Editor’s note: This recap contains spoilers for the season finale of The X-Files, so read on at your own peril.
“It makes no sense.”
You got that right, Scully, but who cares when you’re having fun?
Let’s just get this out of the way: everything that happened in this (apparent season, not series) finale was totally absurd, but you know what? That wasn’t really a problem for a lot of it. I mean, so much was thrown out/explained/formulated between just Scully and Einstein alone that it would be impossible not to kind of laugh at the general premise that the world was actually coming to an end, but I found myself laughing with it, instead of at it.
Maybe the absurd first episode (that was just the first half of a bigger story that concluded tonight) prepared me for huge, sweeping silliness to come so it didn’t bother me, because I found myself ready for this new X-Files that Chris Carter created in this reboot. Tonight, rather than roll my eyes, I just shrugged my shoulders.
Until that scene between Mulder and the Cigarette Smoking Man. Oh, so he’s destroying the world because man is destroying the world anyway, so why not just speed things up…because global warming…and chemtrails…and vaccines. I had been going along with everything until then, but it just became a bridge too far at that point, with the dialogue again seeming forced and insulting. (Although the removing of his face was pretty great, so at least it had that going for it.)
The last half of the episode was still silly, but unfortunately it became tedious, losing the fun pace of the first half. I’m not sure why we needed such complex talk about DNA and the science of extracting it in the midst of the calmest pandemic/mass extinction of the human race ever filmed. A lot (understatement) went on here, and I was willing to go along for the ride, until the ride came to grinding halt.
Considering it looks like they aren’t done telling this story, I wonder why they felt the need to pile so much on to this 6-part season(?), and these two episodes in particular. There was an interesting story here, but the desire to tell it so quickly made it downright ridiculous at times. Plus, it was so heavy-handed and covered so many prevalent modern-day conspiracies that it constantly undercut itself, seeming like more of a self-parody than a coherent story.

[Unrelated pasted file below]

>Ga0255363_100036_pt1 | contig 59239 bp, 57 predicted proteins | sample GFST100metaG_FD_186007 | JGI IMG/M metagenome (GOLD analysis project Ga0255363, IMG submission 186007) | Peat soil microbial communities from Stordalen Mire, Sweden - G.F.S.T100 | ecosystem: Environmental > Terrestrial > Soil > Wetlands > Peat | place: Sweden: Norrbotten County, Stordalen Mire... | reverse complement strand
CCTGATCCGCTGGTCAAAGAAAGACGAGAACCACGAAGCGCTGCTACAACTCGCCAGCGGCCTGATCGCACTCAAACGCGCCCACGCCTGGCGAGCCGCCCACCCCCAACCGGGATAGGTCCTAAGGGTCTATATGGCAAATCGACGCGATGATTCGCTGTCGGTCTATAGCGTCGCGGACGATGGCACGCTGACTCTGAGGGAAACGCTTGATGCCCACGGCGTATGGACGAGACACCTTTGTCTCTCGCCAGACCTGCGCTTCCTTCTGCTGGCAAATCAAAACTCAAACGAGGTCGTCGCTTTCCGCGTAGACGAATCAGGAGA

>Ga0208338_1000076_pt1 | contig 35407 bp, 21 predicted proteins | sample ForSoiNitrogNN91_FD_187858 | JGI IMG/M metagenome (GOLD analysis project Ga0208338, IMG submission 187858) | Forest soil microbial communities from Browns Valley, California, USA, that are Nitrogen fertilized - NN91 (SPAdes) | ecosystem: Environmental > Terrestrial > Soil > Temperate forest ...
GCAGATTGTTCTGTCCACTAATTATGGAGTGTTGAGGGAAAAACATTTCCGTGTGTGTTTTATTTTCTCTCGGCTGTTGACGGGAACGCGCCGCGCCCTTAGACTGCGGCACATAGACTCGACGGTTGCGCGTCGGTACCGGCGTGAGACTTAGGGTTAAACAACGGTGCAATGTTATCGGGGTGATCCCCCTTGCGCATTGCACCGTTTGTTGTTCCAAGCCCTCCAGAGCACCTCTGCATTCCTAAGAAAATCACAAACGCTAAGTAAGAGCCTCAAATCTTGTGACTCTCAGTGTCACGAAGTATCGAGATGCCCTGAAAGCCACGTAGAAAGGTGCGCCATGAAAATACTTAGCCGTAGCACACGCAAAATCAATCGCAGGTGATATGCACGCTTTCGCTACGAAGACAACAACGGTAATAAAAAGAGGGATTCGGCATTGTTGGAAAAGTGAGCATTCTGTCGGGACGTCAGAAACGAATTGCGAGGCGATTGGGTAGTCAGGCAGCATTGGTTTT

(Somehow I think The X-Files, in just six episodes, managed to piss off people of every political bent. “I’m not even mad, that’s amazing.” It felt like Chris Carter Googled “popular conspiracy theories,” found a top ten list, and then threw them into all of this, regardless of whether or not they made sense together…or at all.)
So I think this finale was better than the first episode, by a lot, because there were actual stakes and real action, but ultimately it caved under its own weight. It was doing so much it didn’t really do any one thing all that well. I mean, it’s hard to believe the world is coming to an end when Scully is easily driving through a mass traffic snarl of dying people that have the courtesy to behave themselves in a time of abject crisis. However, it’s also hard to believably sell that level of disaster in a mere 20 minutes anyway. (Maybe this mass government conspiracy/eradication of the human race plot needed a movie sized-budget to do it correctly.)
We got The X-Files back, and it was uneven and silly. That being said, when it ended I found myself wanting to see what happens next. I don’t know if that makes it a successful return, but it wasn’t really a failure either. I think they can learn from their mistakes this time and come back with a much more focused story as a follow-up.
Wouldn’t you know it, I still want to believe in The X-Files.
What did you think of the finale? What did you think of the six-episode run? Tell us in the comments below.
Is Mulder actually crazy? Kyle Hill diagnoses our favorite true believer: